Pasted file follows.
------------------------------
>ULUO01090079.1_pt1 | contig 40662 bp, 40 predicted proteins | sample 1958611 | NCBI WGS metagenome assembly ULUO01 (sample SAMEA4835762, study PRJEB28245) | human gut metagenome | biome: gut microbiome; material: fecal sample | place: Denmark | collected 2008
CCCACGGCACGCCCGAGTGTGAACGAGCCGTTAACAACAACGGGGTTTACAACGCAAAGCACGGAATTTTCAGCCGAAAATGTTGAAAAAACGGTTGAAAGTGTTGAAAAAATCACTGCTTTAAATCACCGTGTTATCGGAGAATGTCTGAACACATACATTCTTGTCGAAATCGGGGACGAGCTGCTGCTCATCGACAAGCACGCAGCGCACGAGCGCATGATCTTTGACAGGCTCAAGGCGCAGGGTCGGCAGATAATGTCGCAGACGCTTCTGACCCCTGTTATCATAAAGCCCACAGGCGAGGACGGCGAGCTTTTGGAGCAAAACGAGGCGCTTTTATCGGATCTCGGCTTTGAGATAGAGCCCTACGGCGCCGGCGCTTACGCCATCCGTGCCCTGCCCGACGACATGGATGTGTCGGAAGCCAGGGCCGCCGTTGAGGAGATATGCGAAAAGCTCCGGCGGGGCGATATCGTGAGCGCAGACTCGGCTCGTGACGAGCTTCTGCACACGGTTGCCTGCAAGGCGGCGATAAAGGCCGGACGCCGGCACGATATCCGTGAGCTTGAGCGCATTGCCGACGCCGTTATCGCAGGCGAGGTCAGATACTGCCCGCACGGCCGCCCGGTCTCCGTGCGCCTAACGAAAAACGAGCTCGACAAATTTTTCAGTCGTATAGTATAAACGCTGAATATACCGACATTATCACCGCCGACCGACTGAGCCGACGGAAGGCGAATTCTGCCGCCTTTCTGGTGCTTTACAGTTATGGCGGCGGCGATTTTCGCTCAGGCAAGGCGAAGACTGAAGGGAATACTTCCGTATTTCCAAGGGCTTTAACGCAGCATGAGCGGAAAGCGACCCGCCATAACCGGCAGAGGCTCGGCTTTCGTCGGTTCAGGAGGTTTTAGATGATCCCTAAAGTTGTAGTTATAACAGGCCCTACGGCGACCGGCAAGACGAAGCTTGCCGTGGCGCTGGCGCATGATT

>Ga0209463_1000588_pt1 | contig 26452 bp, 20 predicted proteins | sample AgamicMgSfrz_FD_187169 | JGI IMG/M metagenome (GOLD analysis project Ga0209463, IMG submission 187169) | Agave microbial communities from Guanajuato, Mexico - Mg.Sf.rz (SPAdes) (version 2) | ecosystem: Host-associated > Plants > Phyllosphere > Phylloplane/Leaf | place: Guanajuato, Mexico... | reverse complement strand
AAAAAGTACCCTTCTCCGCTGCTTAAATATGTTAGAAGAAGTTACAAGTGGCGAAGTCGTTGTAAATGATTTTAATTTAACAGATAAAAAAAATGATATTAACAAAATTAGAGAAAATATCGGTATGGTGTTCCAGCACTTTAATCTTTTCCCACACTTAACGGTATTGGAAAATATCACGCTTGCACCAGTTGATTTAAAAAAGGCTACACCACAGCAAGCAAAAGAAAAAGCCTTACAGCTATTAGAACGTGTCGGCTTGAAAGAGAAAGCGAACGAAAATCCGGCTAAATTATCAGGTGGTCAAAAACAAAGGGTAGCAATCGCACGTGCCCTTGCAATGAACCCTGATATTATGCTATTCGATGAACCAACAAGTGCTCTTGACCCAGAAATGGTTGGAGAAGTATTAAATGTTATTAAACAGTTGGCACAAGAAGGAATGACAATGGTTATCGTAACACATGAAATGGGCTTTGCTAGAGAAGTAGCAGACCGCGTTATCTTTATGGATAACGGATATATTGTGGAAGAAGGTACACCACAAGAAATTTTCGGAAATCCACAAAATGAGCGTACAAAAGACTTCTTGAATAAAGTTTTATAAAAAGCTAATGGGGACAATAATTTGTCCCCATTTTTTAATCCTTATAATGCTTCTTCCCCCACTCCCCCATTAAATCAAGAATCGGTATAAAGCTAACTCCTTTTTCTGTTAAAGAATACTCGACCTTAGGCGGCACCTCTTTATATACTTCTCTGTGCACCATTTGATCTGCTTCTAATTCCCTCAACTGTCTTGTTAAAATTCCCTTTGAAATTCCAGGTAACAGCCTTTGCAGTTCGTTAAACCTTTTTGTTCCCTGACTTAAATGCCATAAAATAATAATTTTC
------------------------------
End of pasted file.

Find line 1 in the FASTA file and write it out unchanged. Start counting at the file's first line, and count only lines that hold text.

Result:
>ULUO01090079.1_pt1 | contig 40662 bp, 40 predicted proteins | sample 1958611 | NCBI WGS metagenome assembly ULUO01 (sample SAMEA4835762, study PRJEB28245) | human gut metagenome | biome: gut microbiome; material: fecal sample | place: Denmark | collected 2008